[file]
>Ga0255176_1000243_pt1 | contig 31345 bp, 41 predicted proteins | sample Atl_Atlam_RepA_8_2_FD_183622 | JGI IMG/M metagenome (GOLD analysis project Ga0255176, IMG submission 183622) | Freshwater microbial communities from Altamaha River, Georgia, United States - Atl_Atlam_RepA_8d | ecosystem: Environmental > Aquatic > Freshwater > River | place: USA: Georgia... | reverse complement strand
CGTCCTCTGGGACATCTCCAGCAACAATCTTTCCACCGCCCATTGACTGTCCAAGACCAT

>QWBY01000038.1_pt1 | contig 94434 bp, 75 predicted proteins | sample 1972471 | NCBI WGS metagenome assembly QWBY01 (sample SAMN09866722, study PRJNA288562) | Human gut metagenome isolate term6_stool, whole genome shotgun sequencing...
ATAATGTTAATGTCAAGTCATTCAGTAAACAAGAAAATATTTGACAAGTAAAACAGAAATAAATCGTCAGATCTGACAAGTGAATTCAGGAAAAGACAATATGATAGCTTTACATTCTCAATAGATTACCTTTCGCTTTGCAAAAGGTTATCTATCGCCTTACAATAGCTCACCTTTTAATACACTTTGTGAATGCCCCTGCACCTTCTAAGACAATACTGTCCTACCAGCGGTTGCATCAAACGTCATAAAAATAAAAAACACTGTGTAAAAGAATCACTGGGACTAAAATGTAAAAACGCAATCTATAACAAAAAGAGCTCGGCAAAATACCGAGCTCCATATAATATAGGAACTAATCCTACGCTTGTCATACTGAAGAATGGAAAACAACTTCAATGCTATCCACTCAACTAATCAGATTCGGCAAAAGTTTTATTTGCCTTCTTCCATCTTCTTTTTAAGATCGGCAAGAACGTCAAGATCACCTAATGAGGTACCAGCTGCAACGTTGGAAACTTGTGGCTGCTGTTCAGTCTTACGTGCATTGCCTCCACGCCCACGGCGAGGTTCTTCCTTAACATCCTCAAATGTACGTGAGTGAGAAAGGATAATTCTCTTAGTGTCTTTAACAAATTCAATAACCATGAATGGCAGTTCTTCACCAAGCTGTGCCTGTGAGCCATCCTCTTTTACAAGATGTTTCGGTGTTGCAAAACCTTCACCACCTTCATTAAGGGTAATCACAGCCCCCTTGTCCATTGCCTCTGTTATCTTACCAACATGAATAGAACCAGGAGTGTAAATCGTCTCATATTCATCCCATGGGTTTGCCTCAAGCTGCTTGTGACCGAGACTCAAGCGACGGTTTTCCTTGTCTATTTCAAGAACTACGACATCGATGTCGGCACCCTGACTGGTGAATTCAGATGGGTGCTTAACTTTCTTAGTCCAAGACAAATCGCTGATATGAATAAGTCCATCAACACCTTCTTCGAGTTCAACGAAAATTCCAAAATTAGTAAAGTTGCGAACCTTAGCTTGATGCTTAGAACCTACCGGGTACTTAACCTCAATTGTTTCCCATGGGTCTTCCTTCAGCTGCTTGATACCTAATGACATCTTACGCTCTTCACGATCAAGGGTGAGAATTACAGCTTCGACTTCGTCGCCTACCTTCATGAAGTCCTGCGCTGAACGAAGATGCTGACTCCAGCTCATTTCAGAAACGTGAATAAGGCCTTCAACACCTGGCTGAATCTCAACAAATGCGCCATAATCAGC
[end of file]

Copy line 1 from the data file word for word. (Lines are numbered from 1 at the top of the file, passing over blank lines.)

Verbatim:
>Ga0255176_1000243_pt1 | contig 31345 bp, 41 predicted proteins | sample Atl_Atlam_RepA_8_2_FD_183622 | JGI IMG/M metagenome (GOLD analysis project Ga0255176, IMG submission 183622) | Freshwater microbial communities from Altamaha River, Georgia, United States - Atl_Atlam_RepA_8d | ecosystem: Environmental > Aquatic > Freshwater > River | place: USA: Georgia... | reverse complement strand